Garforth’s Private Branch took its name from Messrs W. J. & J. Garforth, whose premises were situated alongside this branch in Dukinfield.
The partnership consisted of three brothers, William Garforth (1799/1800-1874), John Garforth (1803/04-1850) and James Garforth (1805/06-1876),
who were all born in Yorkshire. At some point the Garforth family moved to Dukinfield to establish their business, initially as John Garforth & Sons.
They operated as engineers, ironfounders and cotton spinners. On the 21 August 1850, John Garforth resigned from the business and died shortly afterwards.
The 1851 census records that William and James were both living on Wharf Street, Dukinfield. It also informs that the business was organised in two parts, employing 80 mechanics and iron founders in an engineering works and
60 men, 83 women, 20 boys and 40 girls in a cotton spinning mill.
In 1856 this company ventured into coal mining when it commenced sinking shafts at Lord’s Fields, Ashton-under-Lyne, and Benjamin Miller was appointed as the superintendent of works.
This opened on the 27 Jan 1858 as the Lords Field Company, later becoming the Lords Field Colliery Company. The 1861 census records that Benjamin Miller (1805/06-1875) was born in Yorkshire and that he was living in Turner Street, Ashton-under-Lyne,
which is close to the colliery on the opposite side of the railway line. He recorded his occupation as a colliery underlooker.
Lords Field Colliery was located near the modern placename of Cranbrook Gardens off the east side of Oldham Road.
The opening of the colliery was reported in the Manchester Courier and Lancashire General Advertiser, Saturday, 30 Jan 1858.
*Notwithstanding this newspaper report there is evidence that Lords Field Colliery was already open. A coal mine accident record, dated 24 May 1855, states that a William Wilde was then the proprietor of Lords Field Colliery.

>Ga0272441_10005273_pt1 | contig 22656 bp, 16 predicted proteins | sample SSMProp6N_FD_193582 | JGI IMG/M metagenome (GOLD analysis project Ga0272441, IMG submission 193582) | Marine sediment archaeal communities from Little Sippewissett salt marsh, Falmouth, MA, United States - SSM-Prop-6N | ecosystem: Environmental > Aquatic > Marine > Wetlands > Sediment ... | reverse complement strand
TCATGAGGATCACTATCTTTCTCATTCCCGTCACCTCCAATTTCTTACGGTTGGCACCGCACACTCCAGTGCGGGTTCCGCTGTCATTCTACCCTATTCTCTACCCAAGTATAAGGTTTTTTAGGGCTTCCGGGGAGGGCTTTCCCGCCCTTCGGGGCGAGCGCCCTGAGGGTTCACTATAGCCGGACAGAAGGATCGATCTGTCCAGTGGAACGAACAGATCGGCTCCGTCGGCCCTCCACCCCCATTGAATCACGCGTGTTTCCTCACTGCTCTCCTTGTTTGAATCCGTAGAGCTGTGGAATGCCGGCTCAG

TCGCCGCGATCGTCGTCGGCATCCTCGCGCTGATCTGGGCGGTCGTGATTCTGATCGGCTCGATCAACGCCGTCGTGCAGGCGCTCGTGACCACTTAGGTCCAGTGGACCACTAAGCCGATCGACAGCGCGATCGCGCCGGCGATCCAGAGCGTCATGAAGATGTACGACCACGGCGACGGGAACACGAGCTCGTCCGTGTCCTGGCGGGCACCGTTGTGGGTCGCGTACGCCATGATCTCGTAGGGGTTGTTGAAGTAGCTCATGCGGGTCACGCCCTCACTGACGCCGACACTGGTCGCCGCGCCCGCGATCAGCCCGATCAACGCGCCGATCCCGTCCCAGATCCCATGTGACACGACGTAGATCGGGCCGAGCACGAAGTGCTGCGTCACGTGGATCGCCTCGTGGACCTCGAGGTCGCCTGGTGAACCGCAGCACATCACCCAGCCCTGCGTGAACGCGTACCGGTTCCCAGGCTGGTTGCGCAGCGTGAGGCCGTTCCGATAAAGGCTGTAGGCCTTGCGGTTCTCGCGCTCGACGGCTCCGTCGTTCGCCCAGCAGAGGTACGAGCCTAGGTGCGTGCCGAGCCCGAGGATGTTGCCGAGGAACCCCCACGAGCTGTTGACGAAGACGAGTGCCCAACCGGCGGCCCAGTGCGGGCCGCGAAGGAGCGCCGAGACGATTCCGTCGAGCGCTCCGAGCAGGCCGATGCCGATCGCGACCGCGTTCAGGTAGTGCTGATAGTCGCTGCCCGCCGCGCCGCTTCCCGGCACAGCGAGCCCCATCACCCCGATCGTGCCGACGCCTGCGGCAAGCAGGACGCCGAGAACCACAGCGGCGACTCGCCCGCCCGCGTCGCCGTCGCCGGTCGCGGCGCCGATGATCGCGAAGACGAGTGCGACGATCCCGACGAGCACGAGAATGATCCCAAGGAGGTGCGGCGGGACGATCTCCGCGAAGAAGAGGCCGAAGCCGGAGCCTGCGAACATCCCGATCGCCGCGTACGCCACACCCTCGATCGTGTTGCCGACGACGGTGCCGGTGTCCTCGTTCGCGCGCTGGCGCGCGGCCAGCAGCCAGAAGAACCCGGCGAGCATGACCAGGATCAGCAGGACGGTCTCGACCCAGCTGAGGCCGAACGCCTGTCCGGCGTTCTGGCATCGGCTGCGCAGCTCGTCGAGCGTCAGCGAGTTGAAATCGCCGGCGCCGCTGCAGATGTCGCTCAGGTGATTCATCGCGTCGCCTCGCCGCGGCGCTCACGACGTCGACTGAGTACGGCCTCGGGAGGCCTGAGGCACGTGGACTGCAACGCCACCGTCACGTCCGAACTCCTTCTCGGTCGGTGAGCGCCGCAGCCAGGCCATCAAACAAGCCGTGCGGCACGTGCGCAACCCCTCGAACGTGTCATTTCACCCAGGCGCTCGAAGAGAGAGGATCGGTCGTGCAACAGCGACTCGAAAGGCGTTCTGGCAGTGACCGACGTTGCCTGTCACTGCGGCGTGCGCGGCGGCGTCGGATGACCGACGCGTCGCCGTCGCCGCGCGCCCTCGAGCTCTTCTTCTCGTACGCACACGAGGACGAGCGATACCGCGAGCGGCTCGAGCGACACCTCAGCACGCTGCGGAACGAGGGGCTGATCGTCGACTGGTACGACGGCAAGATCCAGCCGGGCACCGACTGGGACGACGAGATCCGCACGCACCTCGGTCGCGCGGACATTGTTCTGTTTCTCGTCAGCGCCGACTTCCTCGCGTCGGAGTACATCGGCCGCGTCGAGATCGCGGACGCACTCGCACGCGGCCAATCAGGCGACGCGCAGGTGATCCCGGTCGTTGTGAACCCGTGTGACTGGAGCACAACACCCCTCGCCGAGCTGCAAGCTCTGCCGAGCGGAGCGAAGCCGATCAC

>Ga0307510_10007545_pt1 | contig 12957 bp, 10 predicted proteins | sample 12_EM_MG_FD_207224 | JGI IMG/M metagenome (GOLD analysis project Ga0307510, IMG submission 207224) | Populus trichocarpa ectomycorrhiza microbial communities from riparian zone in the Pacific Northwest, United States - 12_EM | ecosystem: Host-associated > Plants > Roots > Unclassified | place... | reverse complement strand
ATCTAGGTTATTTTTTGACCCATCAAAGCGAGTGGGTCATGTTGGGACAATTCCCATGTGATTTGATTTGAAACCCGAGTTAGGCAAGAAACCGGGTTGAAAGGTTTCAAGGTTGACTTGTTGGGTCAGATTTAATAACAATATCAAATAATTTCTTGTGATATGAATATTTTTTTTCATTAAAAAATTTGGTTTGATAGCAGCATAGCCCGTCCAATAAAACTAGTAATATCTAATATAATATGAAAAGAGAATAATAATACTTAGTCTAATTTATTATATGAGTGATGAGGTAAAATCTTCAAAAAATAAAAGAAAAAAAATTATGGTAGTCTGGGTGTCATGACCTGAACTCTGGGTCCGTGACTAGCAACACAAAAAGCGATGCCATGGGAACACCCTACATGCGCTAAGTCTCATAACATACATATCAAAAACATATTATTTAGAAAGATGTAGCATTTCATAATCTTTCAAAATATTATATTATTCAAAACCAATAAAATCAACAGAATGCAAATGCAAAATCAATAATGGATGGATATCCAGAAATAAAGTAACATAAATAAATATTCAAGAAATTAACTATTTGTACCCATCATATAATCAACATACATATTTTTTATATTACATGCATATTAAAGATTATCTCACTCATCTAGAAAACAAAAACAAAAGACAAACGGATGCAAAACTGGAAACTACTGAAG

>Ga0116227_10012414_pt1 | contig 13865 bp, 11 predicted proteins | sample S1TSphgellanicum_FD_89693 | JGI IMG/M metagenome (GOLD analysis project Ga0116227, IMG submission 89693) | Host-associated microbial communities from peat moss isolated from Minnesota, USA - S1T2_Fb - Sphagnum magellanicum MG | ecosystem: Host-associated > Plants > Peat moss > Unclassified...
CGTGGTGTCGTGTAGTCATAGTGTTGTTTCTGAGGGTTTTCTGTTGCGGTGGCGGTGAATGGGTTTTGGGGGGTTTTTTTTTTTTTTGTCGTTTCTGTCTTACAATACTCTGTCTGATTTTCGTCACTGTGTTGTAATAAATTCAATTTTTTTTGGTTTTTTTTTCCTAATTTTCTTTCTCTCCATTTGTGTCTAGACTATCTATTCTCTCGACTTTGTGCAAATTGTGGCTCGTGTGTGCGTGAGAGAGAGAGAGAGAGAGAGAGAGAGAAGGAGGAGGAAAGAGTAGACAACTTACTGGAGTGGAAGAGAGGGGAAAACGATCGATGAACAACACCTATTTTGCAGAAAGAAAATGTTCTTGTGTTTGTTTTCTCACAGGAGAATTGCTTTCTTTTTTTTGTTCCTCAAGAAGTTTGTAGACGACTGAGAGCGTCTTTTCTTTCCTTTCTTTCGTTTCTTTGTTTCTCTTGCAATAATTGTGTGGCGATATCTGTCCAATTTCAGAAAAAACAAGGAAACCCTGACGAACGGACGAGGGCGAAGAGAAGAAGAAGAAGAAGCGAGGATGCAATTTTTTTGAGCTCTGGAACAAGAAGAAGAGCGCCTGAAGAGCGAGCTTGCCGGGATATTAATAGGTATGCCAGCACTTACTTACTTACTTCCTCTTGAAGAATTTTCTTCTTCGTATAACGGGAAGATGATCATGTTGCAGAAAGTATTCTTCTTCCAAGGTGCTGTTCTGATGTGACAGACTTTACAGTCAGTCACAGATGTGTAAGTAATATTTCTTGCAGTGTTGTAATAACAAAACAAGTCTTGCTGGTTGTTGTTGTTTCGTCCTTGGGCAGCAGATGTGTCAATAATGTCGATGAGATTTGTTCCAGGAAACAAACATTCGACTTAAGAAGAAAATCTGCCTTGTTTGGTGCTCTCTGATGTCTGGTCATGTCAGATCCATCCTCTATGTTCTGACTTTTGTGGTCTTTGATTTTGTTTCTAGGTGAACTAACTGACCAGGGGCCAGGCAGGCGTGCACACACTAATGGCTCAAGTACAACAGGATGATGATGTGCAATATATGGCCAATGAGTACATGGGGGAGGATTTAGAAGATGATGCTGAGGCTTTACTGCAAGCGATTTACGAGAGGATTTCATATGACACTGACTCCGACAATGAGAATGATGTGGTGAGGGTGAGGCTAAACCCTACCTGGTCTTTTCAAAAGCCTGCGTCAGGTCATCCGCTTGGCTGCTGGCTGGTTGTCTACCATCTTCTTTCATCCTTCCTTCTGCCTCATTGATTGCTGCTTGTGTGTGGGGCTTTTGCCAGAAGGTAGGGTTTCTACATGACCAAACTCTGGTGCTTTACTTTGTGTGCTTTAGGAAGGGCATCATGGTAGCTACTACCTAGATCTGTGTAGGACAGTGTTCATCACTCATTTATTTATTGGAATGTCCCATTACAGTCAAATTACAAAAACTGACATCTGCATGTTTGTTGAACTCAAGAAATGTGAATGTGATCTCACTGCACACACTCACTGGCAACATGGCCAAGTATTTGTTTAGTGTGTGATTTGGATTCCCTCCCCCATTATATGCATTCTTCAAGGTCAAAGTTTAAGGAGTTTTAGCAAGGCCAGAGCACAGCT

It is, therefore, likely that this newspaper report records the sinking of new shafts to a greater depth in order to increase productivity and
the change of ownership from William Wilde to the Garforth brothers.
In 1871 William Wilde (1798/99-16 Jan 1880), a proprietor of land and houses, was resident at Yew Tree House, Yew Tree Ln, off Cheetham Hill Rd, Dukinfield.
The underground spring water mentioned in the newspaper report finally proved to be an insoluble problem to control as the workings were subjected to constant flooding and consequently Lords Field Colliery closed in 1875.
Known fatalities at Lords Field Colliery, 1860-72
25 Jun 1860: Thomas BRIERLEY, 26 years. Fall of bin (waste heap) in Great Mine. (Tameside Register Office, Ashton Town, AST/40/47)
12 Feb 1861: Thomas CROSSLEY, age unknown. Fall of roof coal. (General Register Office, March Quarter 1861, Ashton 8d/279)
9 Apr 1861: Jarvis HAGUE, 57 years. Fall of earth in the mine. He died in Manchester Infirmary. (Manchester Central Library, Market Street, MST/69/198)
26 Feb 1863: George ROWBOTHAM, 52 years. Died from injuries received from a falling roof on the 30 December 1862. (Tameside Register Office, Ashton Town, AST/46/5)
25 Sept 1864: Alfred JACQUES, 27 years. Died from burns received in an explosion of firedamp in the Roger Mine on the 25 July 1864. (Tameside Register Office, Ashton Town, AST/48/66)
14 Dec 1864: James KENYON, 30 years. Coal falling in the Great Mine while mining without sprags set. (Tameside Register Office, Ashton Town, AST/48/98)
14 Dec 1864: William STOFORD, 20 years. Coal falling in the Great Mine while mining without sprags set. (Tameside Register Office, Ashton Town, AST/48/98)
17 Apr 1866: Samuel DAWSON, 17 years. Waggoner. Explosion of firedamp in Roger Mine. (Tameside Register Office, Dukinfield, DUK/43/24)
24 Nove 1866: Joshua GODDARD, 41 years. Fall of roof at working place in the Great Mine. (Tameside Register Office, Ashton Town, AST/52/78)
28 Aug 1867: Arthur SLATER, 21 years. Crushed by waggon which drove the post away and came against him in the face of the down brow. (Tameside Register Office, Ashton Town, AST/54/23)
26 Apr 1869: John GOULDING, 27 years. Dayman. Crushed by stone which fell from roof and slid 110 yards upon the rails down the engine brow to where he was at work.
His assistant escaped into a refuge. (Tameside Register Office, Ashton Town, AST/58/15)
21 Mar 1870: John Thomas WORTHINGTON, 17 years. Waggoner. Roof fall in Great Mine. (Tameside Register Office, Ashton Town, AST/59/90)
30 Jul 1872: Roger HANDLEY, 16 years. Hooker-on. Crushed by laden waggons running back in a shunt, the engine not being properly in gear. (Tameside Register Office, Ashton Town, AST/64/8)
11 Dec 1872: Joseph WHITTAKER, 35 years. Fall of dirt from the side of his working place in the Great Mine.
He had been twice told by the fireman to take it down. (Tameside Register Office, Ashton Town, AST/64/78)